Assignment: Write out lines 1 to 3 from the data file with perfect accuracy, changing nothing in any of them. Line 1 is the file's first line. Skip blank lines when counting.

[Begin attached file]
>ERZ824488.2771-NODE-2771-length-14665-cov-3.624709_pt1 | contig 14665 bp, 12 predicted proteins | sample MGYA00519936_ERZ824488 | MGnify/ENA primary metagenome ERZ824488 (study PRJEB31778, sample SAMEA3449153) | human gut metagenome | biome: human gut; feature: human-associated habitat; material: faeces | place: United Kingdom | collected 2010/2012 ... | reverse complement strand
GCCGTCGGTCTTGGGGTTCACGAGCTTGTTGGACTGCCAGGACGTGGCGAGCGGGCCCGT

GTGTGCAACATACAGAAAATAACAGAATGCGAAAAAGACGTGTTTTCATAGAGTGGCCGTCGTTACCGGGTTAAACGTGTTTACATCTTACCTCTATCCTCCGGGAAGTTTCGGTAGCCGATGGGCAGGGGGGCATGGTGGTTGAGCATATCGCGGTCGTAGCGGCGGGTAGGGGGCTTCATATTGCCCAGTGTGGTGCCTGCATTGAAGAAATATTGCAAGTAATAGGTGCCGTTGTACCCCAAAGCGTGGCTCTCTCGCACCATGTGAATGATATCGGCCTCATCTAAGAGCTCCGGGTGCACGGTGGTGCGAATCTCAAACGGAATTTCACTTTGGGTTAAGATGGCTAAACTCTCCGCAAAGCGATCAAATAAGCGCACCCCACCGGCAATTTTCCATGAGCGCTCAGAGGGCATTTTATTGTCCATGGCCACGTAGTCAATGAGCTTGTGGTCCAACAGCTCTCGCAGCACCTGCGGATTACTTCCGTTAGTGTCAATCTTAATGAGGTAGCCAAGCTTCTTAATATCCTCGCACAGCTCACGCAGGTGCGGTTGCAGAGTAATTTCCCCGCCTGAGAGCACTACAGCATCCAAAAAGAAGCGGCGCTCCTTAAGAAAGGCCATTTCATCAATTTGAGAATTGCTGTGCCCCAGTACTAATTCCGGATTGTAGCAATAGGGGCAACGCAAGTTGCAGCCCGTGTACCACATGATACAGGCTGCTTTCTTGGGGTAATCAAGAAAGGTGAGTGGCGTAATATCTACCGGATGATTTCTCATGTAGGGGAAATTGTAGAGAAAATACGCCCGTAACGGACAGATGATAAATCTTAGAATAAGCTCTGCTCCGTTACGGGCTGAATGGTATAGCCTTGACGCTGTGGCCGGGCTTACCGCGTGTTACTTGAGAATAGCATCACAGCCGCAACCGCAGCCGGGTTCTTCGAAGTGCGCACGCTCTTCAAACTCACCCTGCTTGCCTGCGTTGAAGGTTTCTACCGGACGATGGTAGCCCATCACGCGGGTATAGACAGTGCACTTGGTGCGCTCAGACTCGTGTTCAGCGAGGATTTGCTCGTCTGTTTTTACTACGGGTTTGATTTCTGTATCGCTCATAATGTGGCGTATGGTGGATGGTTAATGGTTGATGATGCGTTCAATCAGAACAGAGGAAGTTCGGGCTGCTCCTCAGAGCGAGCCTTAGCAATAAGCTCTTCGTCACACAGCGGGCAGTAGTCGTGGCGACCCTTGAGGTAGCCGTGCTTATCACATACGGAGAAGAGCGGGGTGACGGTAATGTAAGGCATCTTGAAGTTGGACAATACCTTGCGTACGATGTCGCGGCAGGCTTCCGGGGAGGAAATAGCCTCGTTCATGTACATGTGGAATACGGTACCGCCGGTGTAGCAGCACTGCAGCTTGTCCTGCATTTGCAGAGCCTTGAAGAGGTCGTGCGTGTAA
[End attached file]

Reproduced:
>ERZ824488.2771-NODE-2771-length-14665-cov-3.624709_pt1 | contig 14665 bp, 12 predicted proteins | sample MGYA00519936_ERZ824488 | MGnify/ENA primary metagenome ERZ824488 (study PRJEB31778, sample SAMEA3449153) | human gut metagenome | biome: human gut; feature: human-associated habitat; material: faeces | place: United Kingdom | collected 2010/2012 ... | reverse complement strand
GCCGTCGGTCTTGGGGTTCACGAGCTTGTTGGACTGCCAGGACGTGGCGAGCGGGCCCGT

GTGTGCAACATACAGAAAATAACAGAATGCGAAAAAGACGTGTTTTCATAGAGTGGCCGTCGTTACCGGGTTAAACGTGTTTACATCTTACCTCTATCCTCCGGGAAGTTTCGGTAGCCGATGGGCAGGGGGGCATGGTGGTTGAGCATATCGCGGTCGTAGCGGCGGGTAGGGGGCTTCATATTGCCCAGTGTGGTGCCTGCATTGAAGAAATATTGCAAGTAATAGGTGCCGTTGTACCCCAAAGCGTGGCTCTCTCGCACCATGTGAATGATATCGGCCTCATCTAAGAGCTCCGGGTGCACGGTGGTGCGAATCTCAAACGGAATTTCACTTTGGGTTAAGATGGCTAAACTCTCCGCAAAGCGATCAAATAAGCGCACCCCACCGGCAATTTTCCATGAGCGCTCAGAGGGCATTTTATTGTCCATGGCCACGTAGTCAATGAGCTTGTGGTCCAACAGCTCTCGCAGCACCTGCGGATTACTTCCGTTAGTGTCAATCTTAATGAGGTAGCCAAGCTTCTTAATATCCTCGCACAGCTCACGCAGGTGCGGTTGCAGAGTAATTTCCCCGCCTGAGAGCACTACAGCATCCAAAAAGAAGCGGCGCTCCTTAAGAAAGGCCATTTCATCAATTTGAGAATTGCTGTGCCCCAGTACTAATTCCGGATTGTAGCAATAGGGGCAACGCAAGTTGCAGCCCGTGTACCACATGATACAGGCTGCTTTCTTGGGGTAATCAAGAAAGGTGAGTGGCGTAATATCTACCGGATGATTTCTCATGTAGGGGAAATTGTAGAGAAAATACGCCCGTAACGGACAGATGATAAATCTTAGAATAAGCTCTGCTCCGTTACGGGCTGAATGGTATAGCCTTGACGCTGTGGCCGGGCTTACCGCGTGTTACTTGAGAATAGCATCACAGCCGCAACCGCAGCCGGGTTCTTCGAAGTGCGCACGCTCTTCAAACTCACCCTGCTTGCCTGCGTTGAAGGTTTCTACCGGACGATGGTAGCCCATCACGCGGGTATAGACAGTGCACTTGGTGCGCTCAGACTCGTGTTCAGCGAGGATTTGCTCGTCTGTTTTTACTACGGGTTTGATTTCTGTATCGCTCATAATGTGGCGTATGGTGGATGGTTAATGGTTGATGATGCGTTCAATCAGAACAGAGGAAGTTCGGGCTGCTCCTCAGAGCGAGCCTTAGCAATAAGCTCTTCGTCACACAGCGGGCAGTAGTCGTGGCGACCCTTGAGGTAGCCGTGCTTATCACATACGGAGAAGAGCGGGGTGACGGTAATGTAAGGCATCTTGAAGTTGGACAATACCTTGCGTACGATGTCGCGGCAGGCTTCCGGGGAGGAAATAGCCTCGTTCATGTACATGTGGAATACGGTACCGCCGGTGTAGCAGCACTGCAGCTTGTCCTGCATTTGCAGAGCCTTGAAGAGGTCGTGCGTGTAA